10 Tips For Taking Portraits In The Cold and Snow

1. Choose your location before the clients arrive. In the summer it’s nice to walk around, shooting in several places. In the winter, the cold can get to you quickly. Have places picked out ahead of time, and walk your clients there quickly. Keep them bundled in coats or close to the car until the shoot, then move quickly. Avoid the red noses and cheeks if possible.

2. Wear all the snow gear. Your clients will be in a fairly comfortable place. But to get the best shot, you may need to head into a snow bank, lay down on the snow. Make sure you have boots, gloves and a warm hat, and maybe even snow pants to keep you warm and dry.


3. Have your clients dress for the snow too. It may seem silly to remind your clients to dress for the snow. But the last thing you want them to do is show up with a 3 year old in a holiday dress and shoes, crying because she’s freezing. Give them a clothing consultation, and have them dress similarly and appropriately.

4. You don’t need a ton of snow to create a great backdrop. Look for interesting viewpoints – tunnels, pathways or backdrops. Then move your subjects in the scene to complete the image.

5. Use the snow as a prop. Snow can add dimension to your portraits, and can give you a soft glow. Make sure you use a lens hood to prevent the snow from falling onto your lens.

6. Have the family bring along props. If they want an outdoor winter portrait, chances are they like to play in the snow too. Do they have skis, snowshoes or a snowmobile? Incorporate that into the image for something personal to the family.

7. Overexpose your images. With the majority of your background being white, you’ll need to overexpose your images by a stop or two. With digital, you can play around with your settings and see your results before you place your subjects into the image.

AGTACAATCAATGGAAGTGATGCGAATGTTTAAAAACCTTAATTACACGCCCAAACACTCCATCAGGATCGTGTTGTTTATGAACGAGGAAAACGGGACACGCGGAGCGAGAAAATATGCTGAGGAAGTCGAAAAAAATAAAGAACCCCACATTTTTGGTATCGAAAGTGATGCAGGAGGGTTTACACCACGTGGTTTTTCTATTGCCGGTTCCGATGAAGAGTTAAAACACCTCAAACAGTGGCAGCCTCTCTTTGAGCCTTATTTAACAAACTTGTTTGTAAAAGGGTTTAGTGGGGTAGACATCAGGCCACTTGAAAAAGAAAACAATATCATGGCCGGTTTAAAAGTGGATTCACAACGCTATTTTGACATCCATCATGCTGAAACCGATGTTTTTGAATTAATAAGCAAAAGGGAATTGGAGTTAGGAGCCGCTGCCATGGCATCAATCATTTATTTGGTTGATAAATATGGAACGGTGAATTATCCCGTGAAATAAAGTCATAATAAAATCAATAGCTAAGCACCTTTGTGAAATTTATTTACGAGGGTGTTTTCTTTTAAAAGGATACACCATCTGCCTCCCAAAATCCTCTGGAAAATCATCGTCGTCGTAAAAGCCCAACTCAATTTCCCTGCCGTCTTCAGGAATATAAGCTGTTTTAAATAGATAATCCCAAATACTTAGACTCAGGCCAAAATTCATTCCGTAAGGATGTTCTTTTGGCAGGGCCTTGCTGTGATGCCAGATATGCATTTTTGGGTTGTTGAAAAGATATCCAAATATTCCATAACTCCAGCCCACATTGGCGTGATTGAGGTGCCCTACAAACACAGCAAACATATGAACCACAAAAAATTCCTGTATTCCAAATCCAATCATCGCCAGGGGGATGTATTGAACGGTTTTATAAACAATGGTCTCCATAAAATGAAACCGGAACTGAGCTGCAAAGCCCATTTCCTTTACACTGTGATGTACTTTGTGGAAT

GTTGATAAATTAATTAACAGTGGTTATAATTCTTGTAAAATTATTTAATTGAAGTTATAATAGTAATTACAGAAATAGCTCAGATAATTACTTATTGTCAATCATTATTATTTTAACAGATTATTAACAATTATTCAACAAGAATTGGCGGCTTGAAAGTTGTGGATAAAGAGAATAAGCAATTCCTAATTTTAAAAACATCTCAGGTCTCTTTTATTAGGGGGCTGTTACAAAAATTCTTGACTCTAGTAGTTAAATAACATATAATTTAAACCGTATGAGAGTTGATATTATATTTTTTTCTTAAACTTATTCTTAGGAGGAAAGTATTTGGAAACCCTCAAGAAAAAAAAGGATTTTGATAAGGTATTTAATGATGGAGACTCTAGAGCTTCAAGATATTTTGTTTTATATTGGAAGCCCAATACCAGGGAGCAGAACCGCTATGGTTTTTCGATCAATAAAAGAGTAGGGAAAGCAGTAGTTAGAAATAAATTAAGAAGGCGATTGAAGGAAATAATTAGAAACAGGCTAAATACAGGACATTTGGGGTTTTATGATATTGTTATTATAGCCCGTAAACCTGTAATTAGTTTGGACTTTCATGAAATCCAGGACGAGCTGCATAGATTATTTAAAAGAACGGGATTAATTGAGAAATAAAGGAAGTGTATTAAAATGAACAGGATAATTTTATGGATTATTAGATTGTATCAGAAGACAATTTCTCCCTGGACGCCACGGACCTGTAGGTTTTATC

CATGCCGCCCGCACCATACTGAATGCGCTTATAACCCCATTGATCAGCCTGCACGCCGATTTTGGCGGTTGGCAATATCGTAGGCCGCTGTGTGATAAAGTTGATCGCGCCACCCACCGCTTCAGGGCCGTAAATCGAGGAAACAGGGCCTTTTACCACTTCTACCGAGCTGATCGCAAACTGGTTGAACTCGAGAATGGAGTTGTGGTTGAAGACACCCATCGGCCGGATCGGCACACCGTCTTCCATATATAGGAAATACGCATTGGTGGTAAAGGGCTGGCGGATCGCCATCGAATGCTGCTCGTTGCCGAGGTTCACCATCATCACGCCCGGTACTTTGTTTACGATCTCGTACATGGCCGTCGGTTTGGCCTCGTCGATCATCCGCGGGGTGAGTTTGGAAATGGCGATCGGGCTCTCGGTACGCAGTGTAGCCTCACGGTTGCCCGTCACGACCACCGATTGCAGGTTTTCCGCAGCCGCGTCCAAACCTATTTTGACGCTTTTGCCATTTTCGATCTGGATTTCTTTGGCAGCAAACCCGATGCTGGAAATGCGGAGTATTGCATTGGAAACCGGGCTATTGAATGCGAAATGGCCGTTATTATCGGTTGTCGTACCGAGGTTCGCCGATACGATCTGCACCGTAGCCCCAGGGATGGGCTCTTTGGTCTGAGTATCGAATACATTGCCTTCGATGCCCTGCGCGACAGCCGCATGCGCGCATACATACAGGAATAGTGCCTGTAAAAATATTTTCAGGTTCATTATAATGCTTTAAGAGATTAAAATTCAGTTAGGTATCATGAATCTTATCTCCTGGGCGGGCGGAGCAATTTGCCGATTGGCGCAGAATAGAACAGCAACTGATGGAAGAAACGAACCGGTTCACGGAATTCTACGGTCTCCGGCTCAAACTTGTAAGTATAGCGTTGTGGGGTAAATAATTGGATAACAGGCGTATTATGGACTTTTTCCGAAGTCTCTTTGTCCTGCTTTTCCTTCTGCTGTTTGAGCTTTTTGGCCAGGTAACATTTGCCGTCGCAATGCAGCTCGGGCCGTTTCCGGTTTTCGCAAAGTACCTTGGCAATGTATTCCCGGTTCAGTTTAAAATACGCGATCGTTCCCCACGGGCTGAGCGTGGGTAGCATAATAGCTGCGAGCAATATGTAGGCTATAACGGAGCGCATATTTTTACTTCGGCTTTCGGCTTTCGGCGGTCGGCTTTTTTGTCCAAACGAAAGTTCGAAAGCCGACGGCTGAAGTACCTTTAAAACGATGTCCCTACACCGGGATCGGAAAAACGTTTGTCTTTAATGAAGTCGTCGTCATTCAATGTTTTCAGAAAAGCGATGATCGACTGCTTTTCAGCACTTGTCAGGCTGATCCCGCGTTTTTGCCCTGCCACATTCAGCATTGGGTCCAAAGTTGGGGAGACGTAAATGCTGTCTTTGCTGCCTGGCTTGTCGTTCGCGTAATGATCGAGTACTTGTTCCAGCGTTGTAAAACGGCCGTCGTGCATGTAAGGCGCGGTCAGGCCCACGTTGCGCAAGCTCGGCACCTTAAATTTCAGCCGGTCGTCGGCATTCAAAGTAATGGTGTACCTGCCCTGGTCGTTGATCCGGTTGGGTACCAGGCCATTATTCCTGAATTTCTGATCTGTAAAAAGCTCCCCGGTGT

8. Have a call list for snow days. Many areas can go weeks without a snow storm, then be hit by several inches of beautiful snow. Create a reserve list, and give them a call early in the morning to head out and shoot. If it’s cloudy and snowy all day, you may be able to get several clients in per day.

9. Price your snow day sessions higher than regular sessions. These are limited editions – they can only take place when it snows. With your reserve list, they will quickly become an in demand item. Take the session fee up front in order to be placed on the reserve list. That will make them more motivated to keep the session.

10. End with photojournalism. After you get your posed images, stage a snowball fight or build a snowman. Capture the family having fun, and you’ll get some dynamite fill-in images that they may like even better than the posed.

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  • Lovelyn

    Thanks for the great tips for using the cold weather for your advantage in outdoor portraits. I just moved to a cold climate from Florida. I don’t think my blood has thickened up enough to take your advice right now, but once it does I’ll start taking some nice snowy portraits.

  • This is great! Thanks. But I did have LOL at the “make sure your clients are dressed for the cold”. Here in Quebec, that is never a danger. 🙂

  • C.T.Daniel

    thanks even we hoped for more technical advice

    realy enjoyed all of your tips

  • I understand – I’ve been to the midwest enough to know the true meaning of cold. Here in Denver we’re spoiled. It never stays super cold long, and you can often have 60 degree days even in the heart of winter. A lot of people here are used to running around with out coats, and they really get cold if they’re outside for more than a few minutes.

  • Another good tip is to bring extra sets of batteries and keep them close to your body heat as possible. Cold batteries act like dead batteries.

  • Great tips! We don’t have much snow here in Florida but we’re going to visit Utah soon and I’m sure it will be chilly.

  • I second the comment about bringing extra batteries. Cold batteries don’t last too long. I would also suggest giving your equipment a little time in the cold to adjust rather than waiting in the warm car for your clients to arrive. Otherwise you’ll be asking your clients to wait while the condensation on your optics evaporates.